What Kashmir needs from the International Community

The people of Kashmir are facing systemic cultural erasure and are continuously subjected to human rights violations every day. Yet, much of the cries for an end to the crisis are shrugged off by a world beset by crisis.
In this blog, we’ll look at the current crisis and what the governments of the world can do to bring it to an end.

The world governments ignore calls for self-determination

There is an unspoken rule of international politics – don’t get involved in someone’s backyard. When one looks at the members of the U.N. Security Council, it is not difficult to see how most members hold territorial possessions of dubious legitimacy. China holds Tibet, Russia invaded and annexed Crimea, the United States has not resolved the colonial status of Puerto Rico, and the United Kingdom still holds the Falkland Islands even after the war with Argentina.
This line of thinking is at the heart of why governments often do not acknowledge the self-determination movements in other countries. Simply by acknowledging the existence of these movements, they risk criticism and domestic pressure from groups in their own people seeking the rights of self-government.
In the minds of most politicians, silence equals stability.

Silence is violence

Silence in the face of oppression only aids the oppressor. The unresolved status of Kashmir has resulted in seventy-three years of conflict. Over 100,000 civilian deaths, over 10,000 missing and an untold number displaced. It has brought an end to all civic, economic, and cultural life as the military occupation grinds on.
The blatant and escalating human rights abuses have been universally condemned by the U.N. High Commissioner for Human Rights, Genocide Watch, Amnesty International, Asia Watch and Physicians for Human Rights. At least 1,253 youth were reported by the Office of the High Commissioner for Human Rights to be blinded by metal bullets fired by Indian forces between 2016 and 2018 alone.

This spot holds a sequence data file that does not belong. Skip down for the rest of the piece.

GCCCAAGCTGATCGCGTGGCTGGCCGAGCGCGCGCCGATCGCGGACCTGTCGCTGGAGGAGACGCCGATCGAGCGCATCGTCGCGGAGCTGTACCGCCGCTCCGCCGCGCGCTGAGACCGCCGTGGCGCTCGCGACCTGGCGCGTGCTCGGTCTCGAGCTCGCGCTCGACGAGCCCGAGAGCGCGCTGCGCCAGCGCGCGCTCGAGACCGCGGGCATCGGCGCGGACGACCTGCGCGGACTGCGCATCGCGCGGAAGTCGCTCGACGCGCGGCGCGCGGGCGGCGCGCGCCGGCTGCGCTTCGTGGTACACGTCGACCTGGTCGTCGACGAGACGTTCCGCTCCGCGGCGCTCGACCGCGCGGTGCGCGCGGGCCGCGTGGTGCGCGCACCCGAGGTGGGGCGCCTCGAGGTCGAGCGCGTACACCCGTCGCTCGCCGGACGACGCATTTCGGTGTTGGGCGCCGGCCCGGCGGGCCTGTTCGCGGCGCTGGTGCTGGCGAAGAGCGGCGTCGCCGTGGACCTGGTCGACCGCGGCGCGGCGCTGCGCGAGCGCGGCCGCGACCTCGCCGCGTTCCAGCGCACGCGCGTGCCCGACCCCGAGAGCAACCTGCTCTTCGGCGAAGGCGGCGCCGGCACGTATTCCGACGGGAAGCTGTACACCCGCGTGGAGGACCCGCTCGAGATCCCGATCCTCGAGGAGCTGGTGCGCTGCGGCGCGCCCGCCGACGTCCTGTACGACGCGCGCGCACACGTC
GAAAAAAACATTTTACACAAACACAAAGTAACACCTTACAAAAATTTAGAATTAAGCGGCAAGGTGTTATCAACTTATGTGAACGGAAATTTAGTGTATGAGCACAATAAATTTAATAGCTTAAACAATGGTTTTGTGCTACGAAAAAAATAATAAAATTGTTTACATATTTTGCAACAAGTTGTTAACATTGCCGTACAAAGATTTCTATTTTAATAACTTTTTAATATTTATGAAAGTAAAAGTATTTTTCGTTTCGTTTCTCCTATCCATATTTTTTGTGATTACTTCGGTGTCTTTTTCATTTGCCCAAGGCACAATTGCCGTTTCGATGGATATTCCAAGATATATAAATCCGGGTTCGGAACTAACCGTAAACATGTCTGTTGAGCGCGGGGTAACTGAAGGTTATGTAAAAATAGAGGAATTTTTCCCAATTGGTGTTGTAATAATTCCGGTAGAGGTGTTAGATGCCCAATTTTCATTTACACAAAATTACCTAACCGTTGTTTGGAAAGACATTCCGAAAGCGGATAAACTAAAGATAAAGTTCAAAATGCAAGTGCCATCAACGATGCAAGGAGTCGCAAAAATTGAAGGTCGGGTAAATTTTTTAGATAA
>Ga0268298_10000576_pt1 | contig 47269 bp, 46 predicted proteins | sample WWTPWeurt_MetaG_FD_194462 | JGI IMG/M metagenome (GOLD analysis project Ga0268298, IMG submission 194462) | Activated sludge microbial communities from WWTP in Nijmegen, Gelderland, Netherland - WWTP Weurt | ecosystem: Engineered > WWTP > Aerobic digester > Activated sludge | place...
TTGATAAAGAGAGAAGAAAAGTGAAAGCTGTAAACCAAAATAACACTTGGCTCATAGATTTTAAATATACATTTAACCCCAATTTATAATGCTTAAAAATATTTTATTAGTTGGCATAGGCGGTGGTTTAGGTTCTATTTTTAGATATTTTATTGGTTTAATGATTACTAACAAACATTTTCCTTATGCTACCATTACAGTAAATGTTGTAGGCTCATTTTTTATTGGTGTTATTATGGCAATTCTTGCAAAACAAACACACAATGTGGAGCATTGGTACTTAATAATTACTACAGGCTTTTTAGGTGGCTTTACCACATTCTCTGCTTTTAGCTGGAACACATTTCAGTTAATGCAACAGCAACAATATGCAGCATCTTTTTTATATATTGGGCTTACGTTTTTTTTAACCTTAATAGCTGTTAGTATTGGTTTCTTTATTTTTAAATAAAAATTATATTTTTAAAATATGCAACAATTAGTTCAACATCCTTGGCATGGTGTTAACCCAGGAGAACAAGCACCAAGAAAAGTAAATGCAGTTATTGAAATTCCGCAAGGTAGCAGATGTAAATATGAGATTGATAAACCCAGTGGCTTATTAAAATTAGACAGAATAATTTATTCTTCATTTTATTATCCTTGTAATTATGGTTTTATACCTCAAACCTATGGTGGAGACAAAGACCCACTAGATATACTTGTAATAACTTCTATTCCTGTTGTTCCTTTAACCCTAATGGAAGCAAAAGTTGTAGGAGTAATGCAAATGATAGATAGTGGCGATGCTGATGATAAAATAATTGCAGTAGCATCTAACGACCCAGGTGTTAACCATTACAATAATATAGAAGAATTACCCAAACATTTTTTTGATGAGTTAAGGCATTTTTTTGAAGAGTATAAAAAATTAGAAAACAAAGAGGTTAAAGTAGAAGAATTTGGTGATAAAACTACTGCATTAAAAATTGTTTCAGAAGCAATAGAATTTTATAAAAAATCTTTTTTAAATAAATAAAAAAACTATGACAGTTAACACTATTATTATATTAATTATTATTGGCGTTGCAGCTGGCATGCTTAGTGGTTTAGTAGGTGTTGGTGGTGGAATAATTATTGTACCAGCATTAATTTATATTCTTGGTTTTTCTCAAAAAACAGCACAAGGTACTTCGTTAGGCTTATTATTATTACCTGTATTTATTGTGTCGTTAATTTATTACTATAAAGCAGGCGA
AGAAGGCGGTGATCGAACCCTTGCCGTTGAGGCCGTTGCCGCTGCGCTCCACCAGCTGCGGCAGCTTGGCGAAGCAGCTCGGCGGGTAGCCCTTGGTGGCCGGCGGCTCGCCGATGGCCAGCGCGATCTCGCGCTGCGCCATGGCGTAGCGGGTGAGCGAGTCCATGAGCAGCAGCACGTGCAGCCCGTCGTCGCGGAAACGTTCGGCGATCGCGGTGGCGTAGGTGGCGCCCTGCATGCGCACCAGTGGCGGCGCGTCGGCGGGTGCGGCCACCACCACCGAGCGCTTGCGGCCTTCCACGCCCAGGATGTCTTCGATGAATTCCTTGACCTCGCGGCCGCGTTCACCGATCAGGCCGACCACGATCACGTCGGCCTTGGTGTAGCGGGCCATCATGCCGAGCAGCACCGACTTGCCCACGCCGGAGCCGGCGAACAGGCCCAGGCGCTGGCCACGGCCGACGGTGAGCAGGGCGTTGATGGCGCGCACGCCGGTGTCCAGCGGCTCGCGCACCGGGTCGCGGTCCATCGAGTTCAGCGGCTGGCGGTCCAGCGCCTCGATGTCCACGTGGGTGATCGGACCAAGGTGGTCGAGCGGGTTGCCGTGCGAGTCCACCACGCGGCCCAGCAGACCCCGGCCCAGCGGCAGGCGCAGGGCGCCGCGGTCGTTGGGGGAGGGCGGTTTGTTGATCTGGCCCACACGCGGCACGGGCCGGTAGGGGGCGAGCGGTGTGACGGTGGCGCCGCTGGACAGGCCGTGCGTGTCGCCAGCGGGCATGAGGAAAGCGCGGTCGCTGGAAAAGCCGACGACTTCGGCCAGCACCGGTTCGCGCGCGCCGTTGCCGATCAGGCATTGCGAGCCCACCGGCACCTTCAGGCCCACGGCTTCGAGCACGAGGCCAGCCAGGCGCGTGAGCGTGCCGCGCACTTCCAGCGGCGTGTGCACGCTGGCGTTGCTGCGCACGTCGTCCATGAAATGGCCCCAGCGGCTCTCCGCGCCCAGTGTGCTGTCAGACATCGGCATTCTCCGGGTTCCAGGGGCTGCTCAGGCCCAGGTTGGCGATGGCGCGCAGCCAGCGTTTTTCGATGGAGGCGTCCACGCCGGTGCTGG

The simple truth is that without international pressure – the ongoing crisis in Kashmir will not end.

The international community must honor their commitments

Unlike many of the territorial disputes listed above, the United Nations Security Council recognized the rights to Kashmiri self-determination during the partition of India. U.N. Security Council Resolutions are binding upon the member states, and it is time for the international community to live up to the promise they made to the people of Kashmir.
While it will not be easy, the foundation to resolving the Kashmir crisis is possible, but only if the governments of the world act.

A path to peace

International pressure must be brought on India for its assault on Kashmiri sovereignty. Here we shall outline a six-step plan for peace:

  1. Immediately lift the military siege, restore all internet connectivity and communications links and release all political prisoners, including women, underage children, journalists and civil society members.
  2. Allow unfettered access to monitor and report human rights violations by credible international bodies, including Amnesty International, Human Rights Watch, U.N. rapporteurs and more
  3. Halt and rescind all laws instituted to accelerate demographic changes and promote the ethnic, cultural and political cleansing of the people of Jammu and Kashmir.
  4. Disarm and withdraw all Indian military and paramilitary personnel from the occupied territories and allow Kashmiris to exercise their unfettered right of self-determination through a free and fair referendum, as agreed to by both the governments of India and Pakistan and the United Nations Security Council.
  5. Stop targeting and summarily dismissing civil servants in all government services by the Indian-appointed Lieutenant Governor in Kashmir.
  6. Stop detaining Kashmiri students and academics at Indian ports of entry and exit while travelling abroad in pursuing advanced studies in different universities.

This is the only way that the conflict in Kashmir can be brought to an end. For nearly seventy-four years, ignoring the problem has not produced stability the West has hope for. It is time to break the silence in favor of action for a lasting political settlement.